A Conversation With the Man Who Tweets Revolutions

Friday, February 01, 2013

Transcript

Throughout the months of the Arab Spring, the twitter feed of NPR senior strategist Andy Carvin was a one stop shop for keeping up with events in the region--even though Carvin was a world away in Washington D.C. Now Carvin has written a new book about his experience, Distant Witness: Social Media, the Arab Spring and a Journalism Revolution, and sat down with Brooke for a live event to discuss his reporting with social media.

 

Mazen Dha Nahar el Youm

Guests:

Andy Carvin

Hosted by:

Brooke Gladstone

Comments [7]

B.J. Dodge from Long Beach, CA

What does the markratledge person who claims Andy Carvin has no "authority" mean? The whole notion of authority is out the window now. We tweet the world, and it's up to the individual to filter the mass of information and decide what's true and/or of interest, and what will feed our imaginative picture of what's happening on the ground. Yes, Carvin had the authority to aggregate and collate what was out there: a whole sky full of birds, and it seems (I will read the book) that he did so in a journalistically careful and ethical - if sometimes naive - way. Also: why does Nathan King need there to be an either/or with regard to who made the revolution happen? It takes loud voices to get the feet moving, and it seems that this collaboration is what not only made the revolution, but continues to stir the pot of activism in light of the disappointing Morsi/Muslim Brotherhood government.

Feb. 09 2013 05:19 PM
Will Caxton

BROOKE GLADSTONE: "As you've said, you tweet revolutions, but you weren't in Tunisia on December 17th, 2010, when the spark was lit that eventually consumed Egypt and Bahrain and Libya and Yemen and Syria."

That seems a really unfortunate choice of words, given that the Arab Spring was started when Mohamed Bouazizi set himself on fire in protest. I hope the pun was unintentional.

Feb. 06 2013 09:18 PM
Peter from New Hampshire

I found this to be a *really* interesting conversation. Is Carvin a journalist? Is what he tweets news? Nah, probably not. What he does is provide a selective aggregation service. You could probably write code to do what he does.

What I found *most* interesting in the part of the interview that was played on the radio was his story about the 15 year old in Florida. This kid was one of his "go to" guys for arms and munitions (was it?) and had reportedly sourced, aggregated, and published field guides on weapons and first aid that were used in the Libyan revolution.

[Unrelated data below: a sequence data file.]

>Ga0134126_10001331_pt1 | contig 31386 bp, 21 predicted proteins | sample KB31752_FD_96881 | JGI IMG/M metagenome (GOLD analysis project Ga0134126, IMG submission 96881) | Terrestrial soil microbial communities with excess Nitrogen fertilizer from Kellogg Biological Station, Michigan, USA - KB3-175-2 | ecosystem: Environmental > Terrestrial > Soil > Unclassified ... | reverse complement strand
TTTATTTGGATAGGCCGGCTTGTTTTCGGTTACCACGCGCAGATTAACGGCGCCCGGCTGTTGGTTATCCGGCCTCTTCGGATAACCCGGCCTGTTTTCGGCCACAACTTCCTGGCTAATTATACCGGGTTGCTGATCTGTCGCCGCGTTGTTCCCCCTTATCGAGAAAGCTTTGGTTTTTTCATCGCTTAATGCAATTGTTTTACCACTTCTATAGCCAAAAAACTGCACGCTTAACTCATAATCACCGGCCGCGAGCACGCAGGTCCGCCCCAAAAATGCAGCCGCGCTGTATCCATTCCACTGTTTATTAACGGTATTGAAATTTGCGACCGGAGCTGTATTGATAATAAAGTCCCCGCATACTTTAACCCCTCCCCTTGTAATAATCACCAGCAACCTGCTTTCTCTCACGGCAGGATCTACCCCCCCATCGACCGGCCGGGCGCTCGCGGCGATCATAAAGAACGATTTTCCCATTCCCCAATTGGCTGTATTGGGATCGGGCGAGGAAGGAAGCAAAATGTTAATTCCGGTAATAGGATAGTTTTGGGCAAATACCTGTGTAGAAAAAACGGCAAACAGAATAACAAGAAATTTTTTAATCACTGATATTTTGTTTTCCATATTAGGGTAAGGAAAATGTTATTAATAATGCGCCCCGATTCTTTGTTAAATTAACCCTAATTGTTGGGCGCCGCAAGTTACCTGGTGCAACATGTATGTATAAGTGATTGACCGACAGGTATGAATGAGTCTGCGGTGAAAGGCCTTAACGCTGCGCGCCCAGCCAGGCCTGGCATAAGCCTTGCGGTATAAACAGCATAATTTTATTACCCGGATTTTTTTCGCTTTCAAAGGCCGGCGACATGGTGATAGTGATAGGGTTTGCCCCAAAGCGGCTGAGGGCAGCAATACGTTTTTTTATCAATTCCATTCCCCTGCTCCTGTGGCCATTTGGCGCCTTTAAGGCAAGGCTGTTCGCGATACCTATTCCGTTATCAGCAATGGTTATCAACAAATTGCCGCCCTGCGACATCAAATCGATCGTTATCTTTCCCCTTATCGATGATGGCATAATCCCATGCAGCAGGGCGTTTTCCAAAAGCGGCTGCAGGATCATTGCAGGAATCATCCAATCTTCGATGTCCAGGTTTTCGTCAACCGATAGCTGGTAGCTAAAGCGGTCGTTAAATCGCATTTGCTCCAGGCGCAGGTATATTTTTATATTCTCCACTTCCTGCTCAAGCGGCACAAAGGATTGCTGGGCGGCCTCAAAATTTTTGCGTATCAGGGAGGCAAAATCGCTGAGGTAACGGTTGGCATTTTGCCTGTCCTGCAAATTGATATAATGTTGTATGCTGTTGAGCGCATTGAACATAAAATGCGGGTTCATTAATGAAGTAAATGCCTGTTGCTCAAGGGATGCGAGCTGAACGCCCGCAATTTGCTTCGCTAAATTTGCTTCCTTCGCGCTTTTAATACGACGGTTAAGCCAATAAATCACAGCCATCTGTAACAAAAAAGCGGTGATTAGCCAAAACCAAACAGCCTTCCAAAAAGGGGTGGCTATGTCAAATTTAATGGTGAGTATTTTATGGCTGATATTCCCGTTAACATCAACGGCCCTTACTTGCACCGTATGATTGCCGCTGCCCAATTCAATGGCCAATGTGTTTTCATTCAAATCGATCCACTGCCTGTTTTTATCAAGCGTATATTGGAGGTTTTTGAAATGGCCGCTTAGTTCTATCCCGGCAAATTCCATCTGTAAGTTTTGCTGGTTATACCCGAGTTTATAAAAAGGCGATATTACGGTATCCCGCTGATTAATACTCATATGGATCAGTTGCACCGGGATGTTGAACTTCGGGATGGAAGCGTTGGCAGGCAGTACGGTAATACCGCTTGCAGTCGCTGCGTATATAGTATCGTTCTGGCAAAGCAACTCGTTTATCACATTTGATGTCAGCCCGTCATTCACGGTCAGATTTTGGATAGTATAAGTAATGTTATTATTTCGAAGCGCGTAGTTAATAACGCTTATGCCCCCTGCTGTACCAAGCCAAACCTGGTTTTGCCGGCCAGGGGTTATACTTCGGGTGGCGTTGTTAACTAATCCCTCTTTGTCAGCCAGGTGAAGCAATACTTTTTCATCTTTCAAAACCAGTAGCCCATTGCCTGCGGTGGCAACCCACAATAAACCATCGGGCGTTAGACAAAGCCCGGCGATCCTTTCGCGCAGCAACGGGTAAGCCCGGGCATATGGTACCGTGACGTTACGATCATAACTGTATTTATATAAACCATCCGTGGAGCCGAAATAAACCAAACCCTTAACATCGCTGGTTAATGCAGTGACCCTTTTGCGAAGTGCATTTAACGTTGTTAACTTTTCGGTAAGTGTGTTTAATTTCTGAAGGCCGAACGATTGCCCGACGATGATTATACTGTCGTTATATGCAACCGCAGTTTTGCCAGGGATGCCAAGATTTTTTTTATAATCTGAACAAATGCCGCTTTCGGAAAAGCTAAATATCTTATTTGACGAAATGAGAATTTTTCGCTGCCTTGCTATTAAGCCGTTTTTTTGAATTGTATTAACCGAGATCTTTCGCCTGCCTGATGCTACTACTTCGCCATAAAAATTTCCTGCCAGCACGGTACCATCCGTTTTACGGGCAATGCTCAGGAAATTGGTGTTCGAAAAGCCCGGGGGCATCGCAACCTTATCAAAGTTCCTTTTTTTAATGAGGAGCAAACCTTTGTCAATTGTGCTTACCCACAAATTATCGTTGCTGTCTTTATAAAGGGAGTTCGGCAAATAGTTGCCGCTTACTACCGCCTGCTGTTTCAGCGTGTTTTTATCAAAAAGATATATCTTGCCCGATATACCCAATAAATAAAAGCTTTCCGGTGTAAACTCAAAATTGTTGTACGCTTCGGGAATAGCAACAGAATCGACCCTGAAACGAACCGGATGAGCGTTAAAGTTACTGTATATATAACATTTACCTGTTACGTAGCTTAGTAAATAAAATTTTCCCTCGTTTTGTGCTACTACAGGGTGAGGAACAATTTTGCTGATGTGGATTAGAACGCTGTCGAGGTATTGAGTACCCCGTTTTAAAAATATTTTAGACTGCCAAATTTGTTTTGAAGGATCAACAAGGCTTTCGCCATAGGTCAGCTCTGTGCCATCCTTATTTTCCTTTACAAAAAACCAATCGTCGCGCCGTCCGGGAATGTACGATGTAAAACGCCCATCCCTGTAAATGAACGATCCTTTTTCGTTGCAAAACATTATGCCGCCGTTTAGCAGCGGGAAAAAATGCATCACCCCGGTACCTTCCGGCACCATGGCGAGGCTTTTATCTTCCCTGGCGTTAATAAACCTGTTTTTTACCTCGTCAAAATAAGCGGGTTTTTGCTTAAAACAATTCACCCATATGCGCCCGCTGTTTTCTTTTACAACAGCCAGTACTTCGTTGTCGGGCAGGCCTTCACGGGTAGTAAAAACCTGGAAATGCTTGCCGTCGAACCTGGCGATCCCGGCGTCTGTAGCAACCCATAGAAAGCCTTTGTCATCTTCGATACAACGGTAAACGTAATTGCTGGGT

Of course, this proves that on the internet "nobody knows you're a dog." Doesn't this story point to a few interesting flaws in the whole concept of Twitter aggregation as journalism: (a) Were the guides this kid published ACTUALLY authoritative? The people who were using them certainly HOPED they were, I'm sure... but they have no way to know, (b) From a whole other angle, is this story about the 15 year old really TRUE? What did he publish and where? Were these guides really used? He's a nameless, faceless, source on Twitter... how do we check? Do we Tweet about it and see what people reply to us? When we get a reply that says "Yeah, I used these guides and without them the revolution wouldn't have happened!"... how do we know it's not from a 12 year old in Michigan?

Twitter aggregation is a service... but it takes a journalist with both subjet-specific knowledge and feet on the ground to verify and evaluate the aggregated information. By itself, feed aggregation is simply data, not knowledge.

Feb. 06 2013 09:13 AM

OMFG. Third-hand tweeting from unknown and/or anonymous sources - and sources who turn out to be people with no authority at all - is journalism? And this from a SENIOR STRATEGIST at NPR? Might as well be monkeys pounding on smart phones while a "journalist" tries to decide which is the best 140 characters in the stream. Not to analyze and verify, but to retweet as news.

Feb. 03 2013 10:31 PM
DIYinSTL from Flyover Country

This was an enjoyable segment which relates to an event in St. Louis. At a panel discussion put on by the Society of Professional Journalists last month (January 2013) a local editor in chief urged all the journalists present to forget about balanced reporting, join a certain politically active lobbying group, and write stories with the goal of swaying public opinion to help particular legislation get passed. He then, somewhat ironically, dismissed social media as "unreliable gossip” and not a news source. His name and agenda available upon request. For what it's worth, all the journalists present thought this was a fine idea.

Feb. 03 2013 07:12 PM
Nathan King from New York

Really nice interview with Andy but there is a big problem here......The Egyptian revolution was largely carried out by people who were not on twitter. A week in Tahrir square would have told you the Muslim brotherhood was leading and organizing everything -on twitter it seemed as though it was a revolution led by liberal young intellectuals. A perception problem replicated by social media throughout the Arab spring. Andy does valuable work but no substitute for being on the ground.

N

Feb. 03 2013 10:58 AM
John from Bklyn

Everything this guy is saying the reason why "tweets" should not be considered reliable reporting of events.
I guess this is the "journalism revolution".

Feb. 03 2013 10:51 AM

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